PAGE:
The Importance of Peripheral Vision
The air is clear and fresh at 6000 feet, and I can see the snow covered roofs of the chalets in the valley below. Just ahead a pristine white slope punctuated with a few hundred moguls’ presents a challenge for my knees and stamina, but also a whole lot of fun. From the top I pick my line, turn my skis to the edge, take a deep breath and push off. My ski instructor has admonished me to keep my shoulders facing down the slope and not to run straight into the bumps, but go up the sides and pivot near the top such that I use the slope of the bump to control my speed. The first few turns go well but as the slope steepens so my speed increases I become focussed on one thing, which is just to stay in control. Then it happens. From out of nowhere another skier, even more out of control than me, is flying in from the right side on a collision course. My only course is to swerve to the left and straight into the nearly vertical face of big mogul I was hoping to avoid. The wipe out is messy and leaves me with one ski on and the other cheerfully bouncing away down the slope on its own. As I stumble down the slope to retrieve my other ski I remember the other thing my ski instructor reminded me do, which was to always be mindful of my peripheral vision, since that how you avoid unpleasant surprises. It also made me think about the importance of peripheral vision in other areas of life. We typically think of peripheral vision as an ocular skill, but it’s also a great skill to develop when trying to steer a project or even an entire company through the bumps of market forces and competition.
In their book ‘Peripheral Vision: Detecting the Weak Signals That Will Make or Break Your Company, Day and Schoemaker describe how successful companies often share one key characteristic, which is that they remain vigilant of the ‘weak signals’ that come from the edges of the organisation, and this allows them to be highly adaptive. It’s often the case that someone in an organisation knows about an issue that ‘blindsides’ a company long before it happens, but just didn’t have the right channels of communication to the person who needed to know. The problem isn’t lack of data, but lack of appropriate filtering to isolate the signals from the noise, and providing the channels through which that data can reach those strategic thinkers who are vigilant and can take action. It’s not about what you know, but what you don’t know.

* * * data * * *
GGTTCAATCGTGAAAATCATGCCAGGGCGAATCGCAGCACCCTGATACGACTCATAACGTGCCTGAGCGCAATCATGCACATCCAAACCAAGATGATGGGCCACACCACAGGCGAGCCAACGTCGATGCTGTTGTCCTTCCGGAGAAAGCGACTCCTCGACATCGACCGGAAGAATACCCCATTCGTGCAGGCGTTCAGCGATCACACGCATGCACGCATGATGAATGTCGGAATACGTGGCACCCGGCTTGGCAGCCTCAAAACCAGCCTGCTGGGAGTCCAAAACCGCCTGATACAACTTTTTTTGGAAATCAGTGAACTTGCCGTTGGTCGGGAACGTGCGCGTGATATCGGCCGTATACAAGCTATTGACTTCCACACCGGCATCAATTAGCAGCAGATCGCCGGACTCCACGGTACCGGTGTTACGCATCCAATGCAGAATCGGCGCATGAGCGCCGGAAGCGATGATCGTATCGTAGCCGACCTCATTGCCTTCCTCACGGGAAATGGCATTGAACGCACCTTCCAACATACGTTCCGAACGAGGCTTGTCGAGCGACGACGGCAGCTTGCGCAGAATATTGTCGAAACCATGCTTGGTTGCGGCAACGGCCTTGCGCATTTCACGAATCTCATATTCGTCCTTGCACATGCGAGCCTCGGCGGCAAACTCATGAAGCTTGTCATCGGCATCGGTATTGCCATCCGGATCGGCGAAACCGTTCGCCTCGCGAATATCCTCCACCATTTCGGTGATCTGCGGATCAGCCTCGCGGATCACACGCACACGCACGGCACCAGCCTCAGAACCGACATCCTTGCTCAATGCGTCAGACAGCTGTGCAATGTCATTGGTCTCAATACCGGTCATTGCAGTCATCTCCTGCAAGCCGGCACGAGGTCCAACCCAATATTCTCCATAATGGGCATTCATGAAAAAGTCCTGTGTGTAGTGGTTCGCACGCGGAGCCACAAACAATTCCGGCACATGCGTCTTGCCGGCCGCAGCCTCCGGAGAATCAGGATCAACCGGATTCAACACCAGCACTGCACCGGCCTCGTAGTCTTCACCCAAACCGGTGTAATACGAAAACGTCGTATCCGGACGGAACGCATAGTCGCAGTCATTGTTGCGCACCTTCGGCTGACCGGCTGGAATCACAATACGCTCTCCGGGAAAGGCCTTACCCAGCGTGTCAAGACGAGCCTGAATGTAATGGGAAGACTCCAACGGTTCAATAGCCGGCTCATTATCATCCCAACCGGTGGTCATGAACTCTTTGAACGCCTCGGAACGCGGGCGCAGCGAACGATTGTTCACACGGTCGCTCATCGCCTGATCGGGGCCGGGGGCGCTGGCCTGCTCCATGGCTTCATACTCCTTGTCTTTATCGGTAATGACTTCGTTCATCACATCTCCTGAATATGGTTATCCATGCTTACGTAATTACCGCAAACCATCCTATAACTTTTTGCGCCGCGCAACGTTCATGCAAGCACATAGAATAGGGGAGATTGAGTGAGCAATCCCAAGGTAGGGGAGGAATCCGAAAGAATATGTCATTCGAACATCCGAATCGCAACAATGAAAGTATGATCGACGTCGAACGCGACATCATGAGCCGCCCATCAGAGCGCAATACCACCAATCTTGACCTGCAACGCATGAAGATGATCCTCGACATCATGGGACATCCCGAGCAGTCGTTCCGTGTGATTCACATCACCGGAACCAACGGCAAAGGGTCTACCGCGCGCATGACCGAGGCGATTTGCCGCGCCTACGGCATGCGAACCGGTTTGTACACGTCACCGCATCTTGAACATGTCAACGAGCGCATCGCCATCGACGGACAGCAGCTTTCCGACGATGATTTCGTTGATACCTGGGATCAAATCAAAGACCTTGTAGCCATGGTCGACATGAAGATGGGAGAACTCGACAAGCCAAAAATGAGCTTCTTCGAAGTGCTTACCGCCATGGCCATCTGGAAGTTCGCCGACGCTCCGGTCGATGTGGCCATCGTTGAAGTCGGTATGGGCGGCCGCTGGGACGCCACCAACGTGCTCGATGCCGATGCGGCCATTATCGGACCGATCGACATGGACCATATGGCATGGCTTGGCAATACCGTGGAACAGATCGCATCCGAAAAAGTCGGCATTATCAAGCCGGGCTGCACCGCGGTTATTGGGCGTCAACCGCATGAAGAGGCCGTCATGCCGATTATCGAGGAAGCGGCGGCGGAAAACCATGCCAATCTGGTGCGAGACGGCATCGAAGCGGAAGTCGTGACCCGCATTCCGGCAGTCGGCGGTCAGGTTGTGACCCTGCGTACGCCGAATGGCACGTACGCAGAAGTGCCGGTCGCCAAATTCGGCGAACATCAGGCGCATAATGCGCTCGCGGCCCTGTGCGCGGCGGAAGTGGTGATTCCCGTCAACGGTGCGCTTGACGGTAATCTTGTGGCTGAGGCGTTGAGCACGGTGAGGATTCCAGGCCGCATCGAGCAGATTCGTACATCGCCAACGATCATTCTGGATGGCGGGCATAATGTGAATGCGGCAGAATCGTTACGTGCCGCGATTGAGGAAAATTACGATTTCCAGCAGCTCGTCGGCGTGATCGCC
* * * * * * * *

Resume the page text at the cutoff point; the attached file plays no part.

Subex Ltd. developed the ROC, (Revenue Operations Centre), to not only sit at the centre of their suite of award winning products, but also to assimilate data ‘signals’ from all areas of a business to provide a high level view of those KPI which let executives know that things may not be going to plan. Through a combined process of ETL and data federation ROC provides a conduit through which those faint signals can be collected, amplified with advanced analytics, filtered, and then channelled in near real time to the right people.
Executives need to ask the right questions. They need to ask why they didn’t know something was going to happen before it happened. To do that they need to improve their peripheral vision, keep vigilant and always be ready to act on the signals coming in from the edge of their business.
Mark Jenkins has worked in the IT industry for over 15 years as a BI and Analytics consultant, and more recently as ROC Product Manager for Subex Ltd. He has designed and deployed solutions for global companies in many sectors including Insurance, utilities and telecommunications. Mark holds a BSc Hons in Computer Science from Manchester University (UK).